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Jersey City Planning Board Carries Kushmart Dispensary Due to Distance

The Jersey City Planning Board carried the Kushmart cannabis dispensary application due to distance concerns expressed by their rival, the Cannabis Place.

They were not approved last night. Instead, they must come back at the next meeting in two weeks.

Attorney Frank Vitolo explained applicant Kushmart at 1521 JFK Blvd, plans to gut the interior and improve the façade. He noted the Cannabis Control Board (CCB) approved them.

Vitolo said they met the criteria to be reviewed, including being separated by the necessary distance from other applicants.

“Is there any other cannabis business on the same block?” Dr. Vidya Desai said.

“According to that (planning) report, there were no facilities permitted. We complied with the ordinance,” Architect Chris Teeter said.

“I believe there is another cannabis retailer, the Cannabis Place, located at 1521 Kennedy Blvd,” Commissioner Steve Lipski said. “Is that something you recollect Matt?”

“Yes, there is a concurrent application. We are bound by the time of application. They submitted it prior to us observing that buffer,” Supervising Planner Matt Ward said. “Because of the time of application, they meet the condition of their zoning.”

“I appreciate that clarity,” Lipski said.

“They’re behind the other applicant,” Ward said. “We will respect buffers at the time permits are pulled. We have been asked to study and observe when a council resolution of local support is passed. That is the standard procedure.”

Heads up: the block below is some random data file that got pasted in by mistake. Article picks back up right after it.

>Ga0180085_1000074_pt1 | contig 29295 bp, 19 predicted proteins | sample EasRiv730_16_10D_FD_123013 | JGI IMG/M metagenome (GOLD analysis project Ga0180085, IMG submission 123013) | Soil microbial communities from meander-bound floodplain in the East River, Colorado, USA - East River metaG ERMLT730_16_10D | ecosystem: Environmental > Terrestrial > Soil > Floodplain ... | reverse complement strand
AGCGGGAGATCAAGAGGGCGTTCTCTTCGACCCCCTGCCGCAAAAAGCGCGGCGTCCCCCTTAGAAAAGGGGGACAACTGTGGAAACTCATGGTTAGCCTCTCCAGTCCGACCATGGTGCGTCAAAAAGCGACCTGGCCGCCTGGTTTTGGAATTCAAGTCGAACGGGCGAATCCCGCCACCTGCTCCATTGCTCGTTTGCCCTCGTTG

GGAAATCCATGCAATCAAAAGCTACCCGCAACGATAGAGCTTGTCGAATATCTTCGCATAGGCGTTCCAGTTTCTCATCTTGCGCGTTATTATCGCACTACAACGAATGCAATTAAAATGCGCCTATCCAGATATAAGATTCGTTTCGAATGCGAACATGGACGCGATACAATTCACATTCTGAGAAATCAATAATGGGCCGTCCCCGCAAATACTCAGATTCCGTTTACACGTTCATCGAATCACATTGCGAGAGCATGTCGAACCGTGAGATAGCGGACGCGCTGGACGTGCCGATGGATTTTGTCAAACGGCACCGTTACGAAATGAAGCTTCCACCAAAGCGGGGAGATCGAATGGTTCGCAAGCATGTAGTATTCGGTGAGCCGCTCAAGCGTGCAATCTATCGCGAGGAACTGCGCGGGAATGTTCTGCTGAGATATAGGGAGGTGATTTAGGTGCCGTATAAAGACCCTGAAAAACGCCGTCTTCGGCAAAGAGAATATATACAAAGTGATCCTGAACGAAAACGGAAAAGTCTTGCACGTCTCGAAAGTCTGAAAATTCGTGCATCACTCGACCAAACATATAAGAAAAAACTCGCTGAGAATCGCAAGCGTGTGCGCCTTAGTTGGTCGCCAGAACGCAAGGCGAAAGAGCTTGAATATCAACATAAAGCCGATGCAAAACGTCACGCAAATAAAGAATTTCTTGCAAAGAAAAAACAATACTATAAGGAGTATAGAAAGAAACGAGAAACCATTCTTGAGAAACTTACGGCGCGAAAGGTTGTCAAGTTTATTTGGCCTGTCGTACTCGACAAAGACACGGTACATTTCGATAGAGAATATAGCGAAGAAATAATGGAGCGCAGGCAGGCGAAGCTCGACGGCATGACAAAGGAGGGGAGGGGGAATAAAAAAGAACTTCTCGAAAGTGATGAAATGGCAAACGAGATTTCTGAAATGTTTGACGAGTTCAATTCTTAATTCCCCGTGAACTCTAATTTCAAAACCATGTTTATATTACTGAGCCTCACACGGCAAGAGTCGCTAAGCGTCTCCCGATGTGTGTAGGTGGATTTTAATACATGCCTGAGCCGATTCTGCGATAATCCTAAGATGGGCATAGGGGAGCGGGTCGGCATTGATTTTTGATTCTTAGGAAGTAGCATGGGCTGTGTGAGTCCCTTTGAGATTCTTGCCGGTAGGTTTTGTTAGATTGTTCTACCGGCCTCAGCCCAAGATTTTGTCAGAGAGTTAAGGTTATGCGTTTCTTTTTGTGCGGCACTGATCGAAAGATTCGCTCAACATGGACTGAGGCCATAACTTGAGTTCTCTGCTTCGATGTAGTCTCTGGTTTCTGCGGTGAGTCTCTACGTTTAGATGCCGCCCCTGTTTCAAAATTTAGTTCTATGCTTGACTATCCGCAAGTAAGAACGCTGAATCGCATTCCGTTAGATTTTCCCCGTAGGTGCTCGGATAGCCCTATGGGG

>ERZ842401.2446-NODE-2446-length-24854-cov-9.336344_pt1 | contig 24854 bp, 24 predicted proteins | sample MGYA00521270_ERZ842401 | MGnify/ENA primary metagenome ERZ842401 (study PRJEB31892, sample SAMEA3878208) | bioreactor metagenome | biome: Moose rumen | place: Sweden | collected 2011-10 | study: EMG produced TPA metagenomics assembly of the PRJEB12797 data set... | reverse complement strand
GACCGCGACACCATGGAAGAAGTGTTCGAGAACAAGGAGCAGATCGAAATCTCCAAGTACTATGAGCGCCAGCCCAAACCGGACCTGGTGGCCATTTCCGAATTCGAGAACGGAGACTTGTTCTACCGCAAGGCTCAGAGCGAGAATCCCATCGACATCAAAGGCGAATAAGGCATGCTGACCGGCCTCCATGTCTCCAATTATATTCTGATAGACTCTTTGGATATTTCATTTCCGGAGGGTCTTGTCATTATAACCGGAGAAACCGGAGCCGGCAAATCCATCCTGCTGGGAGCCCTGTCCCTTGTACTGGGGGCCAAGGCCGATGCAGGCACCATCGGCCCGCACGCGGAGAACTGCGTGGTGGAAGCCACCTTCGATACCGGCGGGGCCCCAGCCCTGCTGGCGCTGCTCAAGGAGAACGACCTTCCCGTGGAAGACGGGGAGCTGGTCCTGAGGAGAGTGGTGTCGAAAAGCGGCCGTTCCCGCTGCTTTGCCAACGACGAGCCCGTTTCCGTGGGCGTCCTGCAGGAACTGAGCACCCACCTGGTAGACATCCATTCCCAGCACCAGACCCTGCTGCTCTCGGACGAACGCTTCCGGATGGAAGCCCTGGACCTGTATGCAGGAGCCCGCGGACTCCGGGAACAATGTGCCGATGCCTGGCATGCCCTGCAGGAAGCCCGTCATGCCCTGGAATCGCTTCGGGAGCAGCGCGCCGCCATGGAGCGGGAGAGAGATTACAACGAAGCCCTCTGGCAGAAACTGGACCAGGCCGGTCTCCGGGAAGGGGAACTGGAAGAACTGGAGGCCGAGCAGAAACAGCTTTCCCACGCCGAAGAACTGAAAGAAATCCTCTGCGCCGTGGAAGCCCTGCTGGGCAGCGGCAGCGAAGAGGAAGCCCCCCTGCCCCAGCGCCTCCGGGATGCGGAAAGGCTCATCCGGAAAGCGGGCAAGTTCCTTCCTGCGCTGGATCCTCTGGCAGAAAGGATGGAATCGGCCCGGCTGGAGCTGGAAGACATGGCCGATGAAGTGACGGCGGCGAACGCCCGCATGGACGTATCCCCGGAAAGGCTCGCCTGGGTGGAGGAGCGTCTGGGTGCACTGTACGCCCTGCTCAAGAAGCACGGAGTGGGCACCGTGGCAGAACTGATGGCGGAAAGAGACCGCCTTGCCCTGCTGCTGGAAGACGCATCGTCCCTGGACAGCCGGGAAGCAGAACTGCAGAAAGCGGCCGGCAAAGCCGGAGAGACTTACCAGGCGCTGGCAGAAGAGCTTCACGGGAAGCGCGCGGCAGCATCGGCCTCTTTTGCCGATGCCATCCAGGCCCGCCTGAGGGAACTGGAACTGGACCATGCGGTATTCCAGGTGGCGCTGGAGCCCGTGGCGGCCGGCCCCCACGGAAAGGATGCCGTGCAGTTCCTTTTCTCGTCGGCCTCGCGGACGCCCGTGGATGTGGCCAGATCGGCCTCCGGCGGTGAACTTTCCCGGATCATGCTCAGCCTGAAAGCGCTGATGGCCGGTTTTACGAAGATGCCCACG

He said the Cannabis Place didn’t pull permits in time.

Kushmart Distance Problems

Lipski said the Cannabis Place already has approval from the Planning Board, the Cannabis Control Board, and the city council.

“If three governing bodies… approved the other application, that’s irrelevant?” he asked.

“This applicant would not be bound by that time because of time of application,” Ward said.

“Would there still be an ability to have two cannabis retailers on the same block?” Lipski asked.

Ward said because they had not pulled permits, the pin was not put in the map in time.

“So, you’re going to give permission to the second also?” Desai asked.

“This is the second one,” Planning Board Chair Christopher Langston said.

“If someone came in quicker, they’d be knocked out, and it would be a loss?” Commissioner Joey Torres asked.

“Because they’re concurrent at the time of application, they can both move forward and have jurisdiction,” Ward said.

“If the other one is constructing … will we be shooting ourselves in the foot?” Lipski asked.

“The time of the application is one the side of this application,” Ward said.

“Both could co-exist on the block?” Lipski asked.

“Yes, it’s the time of application that governs,” Attorney Jennifer Alampi for the city said.

“The applicant is in front of this legally. The permits were not pulled at the time of application,” Langston said.

“I don’t understand the practicality of it,” Lipski said.

“They did not have permits at the time of the current application was filed, and that is the governing standard,” Alampi said.

“How will this facility operate?” Torres asked.

Consumption Lounge Plans

Cannabis consultant Ryan Fingerhut noted they want a lounge. He explained the NJ Cannabis Regulatory Commission (NJCRC) has not yet issued final consumption lounge regulations.

The CCB has said it will act once the NJCRC’s procedure is enacted.